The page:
(Redfield: 1941 : 16, 17).

  5. Peasants are said to possess the "traditional moral solidarity found in any isola-
    ted folk society." (Redfied : 1953 : 39).

  6. Service: 1971 : 441; Redfield : 1953:33.

  7. Service : 1971 : 457; Redfield : 1953 : 53.

  8. Redfield: 1953 : 22.

  9. Halpern: 1967: 38.










Most of the "precivilized characteristics" of the folk culture or
"little community" are opposites of the "civilized characteristics" of the
urban culture. The peasant village and the primitive village share many
of these precivilized characteristics except that they may appear to a
somewhat lesser degree in the peasant village. The main difference
between the two types of villages is that there is some presence of literacy
in the peasant village and none in the primitive village. At the same
time the important connections between the city and the peasant village
must be stated : (1) the peasant village is linked to the city through the
market economy and (2) the peasant village is controlled politically by
the city.

Rather than putting forth a typology or a continuum as has been
illustrated above, Hauser (1965:8, 9) prefers to use the term urbanization
as a social process which has brought about changes in life style. As if
influenced by Hauser's viewpoint, I choose to examine social interactions
as examples or segments of life style : everyday (personal topics) word-
of-mouth behavior, political discussions2, advice-giving and advice-
seeking in the study in Thailand. In all cases, I was interested in deter-
mining the sociological characteristics of both parties in these interactions.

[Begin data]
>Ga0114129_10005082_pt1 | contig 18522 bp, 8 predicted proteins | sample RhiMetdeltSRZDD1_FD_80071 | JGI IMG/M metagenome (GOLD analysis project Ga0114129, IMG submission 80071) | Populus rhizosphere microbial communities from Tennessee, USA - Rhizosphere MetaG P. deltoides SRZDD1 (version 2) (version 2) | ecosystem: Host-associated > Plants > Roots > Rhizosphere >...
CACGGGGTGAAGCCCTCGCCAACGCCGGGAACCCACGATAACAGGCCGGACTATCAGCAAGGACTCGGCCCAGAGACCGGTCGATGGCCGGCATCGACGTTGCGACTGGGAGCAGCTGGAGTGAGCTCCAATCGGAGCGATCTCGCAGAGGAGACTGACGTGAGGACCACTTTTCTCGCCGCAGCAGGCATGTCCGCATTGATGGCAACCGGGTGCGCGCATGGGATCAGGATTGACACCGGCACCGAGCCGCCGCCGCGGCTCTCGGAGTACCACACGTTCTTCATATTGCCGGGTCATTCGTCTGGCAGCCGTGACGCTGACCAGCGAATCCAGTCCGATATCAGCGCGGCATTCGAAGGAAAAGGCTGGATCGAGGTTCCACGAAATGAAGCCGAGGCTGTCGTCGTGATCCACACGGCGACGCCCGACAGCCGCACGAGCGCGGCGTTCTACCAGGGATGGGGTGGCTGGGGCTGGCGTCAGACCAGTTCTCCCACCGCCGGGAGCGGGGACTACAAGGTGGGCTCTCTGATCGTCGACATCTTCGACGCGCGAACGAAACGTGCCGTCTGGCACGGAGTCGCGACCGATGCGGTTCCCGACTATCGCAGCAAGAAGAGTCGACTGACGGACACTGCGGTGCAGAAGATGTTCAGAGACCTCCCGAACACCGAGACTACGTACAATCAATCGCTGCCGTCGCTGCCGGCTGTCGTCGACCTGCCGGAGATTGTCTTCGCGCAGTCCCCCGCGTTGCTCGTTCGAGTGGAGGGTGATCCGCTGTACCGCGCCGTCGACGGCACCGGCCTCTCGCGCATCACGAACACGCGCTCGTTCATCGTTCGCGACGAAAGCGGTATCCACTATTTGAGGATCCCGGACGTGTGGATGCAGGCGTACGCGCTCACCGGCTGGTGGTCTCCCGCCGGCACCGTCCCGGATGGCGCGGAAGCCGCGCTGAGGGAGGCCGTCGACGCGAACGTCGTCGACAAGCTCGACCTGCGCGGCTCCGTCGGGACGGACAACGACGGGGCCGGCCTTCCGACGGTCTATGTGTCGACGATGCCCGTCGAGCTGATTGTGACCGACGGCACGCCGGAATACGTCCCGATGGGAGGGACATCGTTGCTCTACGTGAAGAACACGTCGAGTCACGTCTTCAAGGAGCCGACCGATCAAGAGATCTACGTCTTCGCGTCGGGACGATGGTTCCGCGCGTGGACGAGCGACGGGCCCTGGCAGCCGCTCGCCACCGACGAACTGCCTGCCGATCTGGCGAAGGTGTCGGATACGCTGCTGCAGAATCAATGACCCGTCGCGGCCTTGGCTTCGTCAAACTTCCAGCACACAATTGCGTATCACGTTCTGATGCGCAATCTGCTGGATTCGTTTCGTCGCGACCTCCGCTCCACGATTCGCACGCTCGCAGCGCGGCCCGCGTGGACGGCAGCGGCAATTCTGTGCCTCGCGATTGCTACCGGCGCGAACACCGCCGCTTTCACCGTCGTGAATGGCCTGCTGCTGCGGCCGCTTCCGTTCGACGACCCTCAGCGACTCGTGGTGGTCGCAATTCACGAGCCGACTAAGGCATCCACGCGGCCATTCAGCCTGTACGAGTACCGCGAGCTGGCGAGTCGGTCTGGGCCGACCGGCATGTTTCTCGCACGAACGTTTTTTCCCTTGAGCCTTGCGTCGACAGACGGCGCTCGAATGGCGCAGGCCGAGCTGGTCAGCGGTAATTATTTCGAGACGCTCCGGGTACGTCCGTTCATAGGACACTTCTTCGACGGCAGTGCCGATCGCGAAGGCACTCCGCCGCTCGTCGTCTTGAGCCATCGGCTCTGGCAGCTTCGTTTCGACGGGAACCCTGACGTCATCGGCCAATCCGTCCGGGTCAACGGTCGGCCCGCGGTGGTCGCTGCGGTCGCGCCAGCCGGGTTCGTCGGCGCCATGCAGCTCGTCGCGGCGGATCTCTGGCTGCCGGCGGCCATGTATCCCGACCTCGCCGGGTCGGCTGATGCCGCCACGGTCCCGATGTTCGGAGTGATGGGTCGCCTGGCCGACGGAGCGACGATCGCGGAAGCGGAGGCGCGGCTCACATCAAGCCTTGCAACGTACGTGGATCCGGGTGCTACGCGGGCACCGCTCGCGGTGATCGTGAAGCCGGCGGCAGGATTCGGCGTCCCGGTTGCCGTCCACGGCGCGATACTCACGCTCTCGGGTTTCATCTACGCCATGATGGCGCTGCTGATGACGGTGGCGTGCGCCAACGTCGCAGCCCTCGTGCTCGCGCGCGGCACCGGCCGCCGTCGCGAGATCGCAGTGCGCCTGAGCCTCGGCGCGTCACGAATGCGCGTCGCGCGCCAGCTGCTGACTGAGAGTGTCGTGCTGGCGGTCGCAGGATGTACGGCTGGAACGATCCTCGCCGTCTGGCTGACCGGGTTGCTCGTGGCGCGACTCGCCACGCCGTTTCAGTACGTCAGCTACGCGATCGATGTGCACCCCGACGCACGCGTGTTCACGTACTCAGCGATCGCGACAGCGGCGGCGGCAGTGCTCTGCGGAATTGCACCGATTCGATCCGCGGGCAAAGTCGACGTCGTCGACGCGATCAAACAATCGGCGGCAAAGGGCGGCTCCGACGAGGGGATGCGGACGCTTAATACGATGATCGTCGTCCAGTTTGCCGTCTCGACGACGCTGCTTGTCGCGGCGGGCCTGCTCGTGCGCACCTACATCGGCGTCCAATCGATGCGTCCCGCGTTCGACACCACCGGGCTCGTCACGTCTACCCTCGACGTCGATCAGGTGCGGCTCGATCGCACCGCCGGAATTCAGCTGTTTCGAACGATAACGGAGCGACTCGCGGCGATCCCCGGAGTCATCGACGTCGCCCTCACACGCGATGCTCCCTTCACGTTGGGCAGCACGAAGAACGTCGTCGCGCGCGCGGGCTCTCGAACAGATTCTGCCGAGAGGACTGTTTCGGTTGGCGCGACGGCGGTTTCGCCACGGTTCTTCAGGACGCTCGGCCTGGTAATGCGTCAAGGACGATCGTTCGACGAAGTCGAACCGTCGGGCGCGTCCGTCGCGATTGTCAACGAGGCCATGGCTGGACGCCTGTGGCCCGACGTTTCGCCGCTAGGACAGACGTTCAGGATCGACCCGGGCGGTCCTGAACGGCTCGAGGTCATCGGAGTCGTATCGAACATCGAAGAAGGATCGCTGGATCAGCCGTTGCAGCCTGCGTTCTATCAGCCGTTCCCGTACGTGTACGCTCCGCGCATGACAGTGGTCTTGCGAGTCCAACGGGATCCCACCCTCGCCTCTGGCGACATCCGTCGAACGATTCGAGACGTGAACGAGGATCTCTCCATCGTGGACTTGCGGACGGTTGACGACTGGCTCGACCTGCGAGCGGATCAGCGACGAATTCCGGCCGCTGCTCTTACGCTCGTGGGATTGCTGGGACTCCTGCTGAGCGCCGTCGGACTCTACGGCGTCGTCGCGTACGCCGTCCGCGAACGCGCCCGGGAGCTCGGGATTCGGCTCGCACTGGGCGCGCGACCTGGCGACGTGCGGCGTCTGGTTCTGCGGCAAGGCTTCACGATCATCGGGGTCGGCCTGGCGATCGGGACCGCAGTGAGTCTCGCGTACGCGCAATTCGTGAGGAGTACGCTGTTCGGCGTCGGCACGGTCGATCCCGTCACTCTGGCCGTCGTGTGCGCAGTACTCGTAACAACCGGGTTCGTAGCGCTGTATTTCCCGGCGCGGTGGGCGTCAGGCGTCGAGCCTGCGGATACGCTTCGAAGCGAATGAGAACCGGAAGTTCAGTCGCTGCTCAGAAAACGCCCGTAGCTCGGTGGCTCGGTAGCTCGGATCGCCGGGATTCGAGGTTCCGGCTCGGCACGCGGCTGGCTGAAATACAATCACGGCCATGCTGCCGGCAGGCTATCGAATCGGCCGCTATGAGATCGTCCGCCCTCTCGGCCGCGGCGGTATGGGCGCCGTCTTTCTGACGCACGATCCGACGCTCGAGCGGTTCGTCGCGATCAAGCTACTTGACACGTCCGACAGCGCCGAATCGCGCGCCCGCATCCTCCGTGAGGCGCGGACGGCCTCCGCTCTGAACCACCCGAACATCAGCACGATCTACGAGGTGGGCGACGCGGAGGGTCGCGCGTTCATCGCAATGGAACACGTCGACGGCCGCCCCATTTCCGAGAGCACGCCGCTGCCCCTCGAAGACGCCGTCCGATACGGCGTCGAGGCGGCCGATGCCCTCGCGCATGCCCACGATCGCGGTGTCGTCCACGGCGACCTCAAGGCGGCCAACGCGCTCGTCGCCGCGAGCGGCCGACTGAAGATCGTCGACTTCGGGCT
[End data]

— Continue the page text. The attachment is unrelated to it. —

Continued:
In addition, it was possible to look for differences among these social
interactions as we compared them in (1 ) the city (Bangkok), (2) the towns
(the provincial capitals), and (3) the villages. Thus, I combined the
continuum concept with Hauser's emphasis on social process.

My examination of the practices of passing personal information

showed that there is a greater similarity of male and female behavior in
Bangkok (city) than in the provincial capitals (town) and villages where
males are generally more active than females (Table IA-1).


2) If a respondent reported to the interviewer that he had recently discussed a
political topic, the interviewer would ask him to describe the nature of the
topic. In this way we were able to verify that the topic was truly political.
The interviewers were native Thai speakers. Those who coded the question-
naires were also native Thai speakers.








40                                    Milton Jacobs



       Table I. The Passing of Information by Word-of-mouth






* The number without parentheses is the percentage; the one within the paren-
theses refers to the number of cases involved.
** The Occupational Levels subsume specific occupations and are generally